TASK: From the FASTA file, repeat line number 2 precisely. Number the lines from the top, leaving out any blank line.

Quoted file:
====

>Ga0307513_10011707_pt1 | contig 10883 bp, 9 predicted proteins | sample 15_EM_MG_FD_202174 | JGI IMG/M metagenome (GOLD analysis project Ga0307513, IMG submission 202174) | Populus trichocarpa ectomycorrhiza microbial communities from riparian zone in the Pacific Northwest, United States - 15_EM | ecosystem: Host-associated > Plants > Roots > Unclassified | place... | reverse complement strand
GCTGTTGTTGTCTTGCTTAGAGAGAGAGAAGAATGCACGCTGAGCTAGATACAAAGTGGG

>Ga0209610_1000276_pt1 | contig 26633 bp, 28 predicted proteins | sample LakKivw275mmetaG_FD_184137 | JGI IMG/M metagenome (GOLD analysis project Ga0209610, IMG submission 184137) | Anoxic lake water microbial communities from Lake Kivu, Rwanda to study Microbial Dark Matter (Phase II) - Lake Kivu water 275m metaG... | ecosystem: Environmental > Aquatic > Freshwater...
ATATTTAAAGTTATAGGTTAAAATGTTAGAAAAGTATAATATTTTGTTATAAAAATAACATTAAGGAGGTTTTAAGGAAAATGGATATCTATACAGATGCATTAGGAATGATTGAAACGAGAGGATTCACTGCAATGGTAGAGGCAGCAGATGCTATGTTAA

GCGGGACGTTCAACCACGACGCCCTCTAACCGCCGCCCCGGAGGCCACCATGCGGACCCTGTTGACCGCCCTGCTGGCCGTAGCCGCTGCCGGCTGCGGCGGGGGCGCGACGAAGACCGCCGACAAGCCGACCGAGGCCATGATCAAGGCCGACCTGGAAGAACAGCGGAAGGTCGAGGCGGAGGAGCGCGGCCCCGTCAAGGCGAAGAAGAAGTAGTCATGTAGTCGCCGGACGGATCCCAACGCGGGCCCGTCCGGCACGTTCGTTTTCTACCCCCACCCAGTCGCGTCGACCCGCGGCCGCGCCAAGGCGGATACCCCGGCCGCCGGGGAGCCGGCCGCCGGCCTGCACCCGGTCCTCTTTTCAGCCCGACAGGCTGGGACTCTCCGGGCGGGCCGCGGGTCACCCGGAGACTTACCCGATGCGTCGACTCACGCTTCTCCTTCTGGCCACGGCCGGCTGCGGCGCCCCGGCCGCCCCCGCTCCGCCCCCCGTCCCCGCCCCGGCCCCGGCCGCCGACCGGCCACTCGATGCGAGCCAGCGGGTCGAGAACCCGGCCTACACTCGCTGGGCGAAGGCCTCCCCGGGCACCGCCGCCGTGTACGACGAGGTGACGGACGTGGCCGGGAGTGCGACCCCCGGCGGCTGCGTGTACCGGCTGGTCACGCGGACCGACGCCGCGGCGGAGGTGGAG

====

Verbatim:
GCTGTTGTTGTCTTGCTTAGAGAGAGAGAAGAATGCACGCTGAGCTAGATACAAAGTGGG